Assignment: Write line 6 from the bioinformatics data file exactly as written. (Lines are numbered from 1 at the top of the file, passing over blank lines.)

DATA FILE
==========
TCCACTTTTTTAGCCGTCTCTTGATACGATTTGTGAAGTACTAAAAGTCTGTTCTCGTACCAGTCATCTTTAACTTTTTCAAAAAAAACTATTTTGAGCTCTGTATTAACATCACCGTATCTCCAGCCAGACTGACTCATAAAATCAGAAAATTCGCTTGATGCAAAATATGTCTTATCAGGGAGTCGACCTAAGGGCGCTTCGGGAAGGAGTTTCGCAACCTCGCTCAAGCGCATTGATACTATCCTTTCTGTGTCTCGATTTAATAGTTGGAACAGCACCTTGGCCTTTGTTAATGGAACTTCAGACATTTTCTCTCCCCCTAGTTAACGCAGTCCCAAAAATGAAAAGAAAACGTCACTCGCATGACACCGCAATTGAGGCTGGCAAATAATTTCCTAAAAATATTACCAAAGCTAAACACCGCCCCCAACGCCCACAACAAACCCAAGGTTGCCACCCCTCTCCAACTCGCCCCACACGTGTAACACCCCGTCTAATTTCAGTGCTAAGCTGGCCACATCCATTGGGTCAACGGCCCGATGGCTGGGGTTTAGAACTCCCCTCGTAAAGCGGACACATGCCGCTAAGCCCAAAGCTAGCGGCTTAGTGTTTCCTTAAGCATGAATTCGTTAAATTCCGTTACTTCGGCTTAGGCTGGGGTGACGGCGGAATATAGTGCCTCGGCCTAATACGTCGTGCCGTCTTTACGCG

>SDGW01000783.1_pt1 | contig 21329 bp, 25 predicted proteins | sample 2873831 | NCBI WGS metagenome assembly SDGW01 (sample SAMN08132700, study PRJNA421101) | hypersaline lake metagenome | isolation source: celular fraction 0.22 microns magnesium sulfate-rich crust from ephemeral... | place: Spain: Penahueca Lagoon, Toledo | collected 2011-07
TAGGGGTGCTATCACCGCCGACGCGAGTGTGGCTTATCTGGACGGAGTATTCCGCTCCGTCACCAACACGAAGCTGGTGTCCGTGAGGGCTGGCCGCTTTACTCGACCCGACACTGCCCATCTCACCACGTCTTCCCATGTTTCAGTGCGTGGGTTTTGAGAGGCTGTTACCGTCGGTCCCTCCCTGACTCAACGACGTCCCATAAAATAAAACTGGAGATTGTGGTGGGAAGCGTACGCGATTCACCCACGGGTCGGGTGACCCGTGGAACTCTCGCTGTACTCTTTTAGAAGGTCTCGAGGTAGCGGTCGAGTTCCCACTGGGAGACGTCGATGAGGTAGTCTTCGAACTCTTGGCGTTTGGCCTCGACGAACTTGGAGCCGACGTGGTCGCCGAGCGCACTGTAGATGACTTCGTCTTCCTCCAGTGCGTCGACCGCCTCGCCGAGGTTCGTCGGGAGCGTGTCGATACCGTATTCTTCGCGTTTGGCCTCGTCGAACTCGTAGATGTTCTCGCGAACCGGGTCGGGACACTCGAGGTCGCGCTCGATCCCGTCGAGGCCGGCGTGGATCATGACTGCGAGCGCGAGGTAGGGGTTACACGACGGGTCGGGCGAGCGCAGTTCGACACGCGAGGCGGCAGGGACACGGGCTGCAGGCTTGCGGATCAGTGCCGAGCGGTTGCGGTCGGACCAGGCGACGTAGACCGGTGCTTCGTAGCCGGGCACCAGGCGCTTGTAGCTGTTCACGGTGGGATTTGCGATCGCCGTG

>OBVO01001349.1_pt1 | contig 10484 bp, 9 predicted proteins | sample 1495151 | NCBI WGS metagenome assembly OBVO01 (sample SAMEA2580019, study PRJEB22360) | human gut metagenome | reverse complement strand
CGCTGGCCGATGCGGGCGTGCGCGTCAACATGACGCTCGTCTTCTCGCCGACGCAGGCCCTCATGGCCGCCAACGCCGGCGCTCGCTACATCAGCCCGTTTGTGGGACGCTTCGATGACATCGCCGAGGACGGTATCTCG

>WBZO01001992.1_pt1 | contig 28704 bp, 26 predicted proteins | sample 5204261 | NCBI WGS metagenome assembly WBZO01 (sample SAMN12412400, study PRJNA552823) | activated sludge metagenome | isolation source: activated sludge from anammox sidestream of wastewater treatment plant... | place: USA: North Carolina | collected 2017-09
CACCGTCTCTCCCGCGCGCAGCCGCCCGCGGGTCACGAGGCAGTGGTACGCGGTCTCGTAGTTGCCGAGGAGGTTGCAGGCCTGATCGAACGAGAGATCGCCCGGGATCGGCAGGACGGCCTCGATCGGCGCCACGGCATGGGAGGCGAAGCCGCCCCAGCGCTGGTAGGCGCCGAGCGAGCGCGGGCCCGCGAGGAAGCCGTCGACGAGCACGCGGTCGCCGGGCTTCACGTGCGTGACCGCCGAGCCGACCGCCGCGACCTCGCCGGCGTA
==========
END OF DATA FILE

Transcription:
>WBZO01001992.1_pt1 | contig 28704 bp, 26 predicted proteins | sample 5204261 | NCBI WGS metagenome assembly WBZO01 (sample SAMN12412400, study PRJNA552823) | activated sludge metagenome | isolation source: activated sludge from anammox sidestream of wastewater treatment plant... | place: USA: North Carolina | collected 2017-09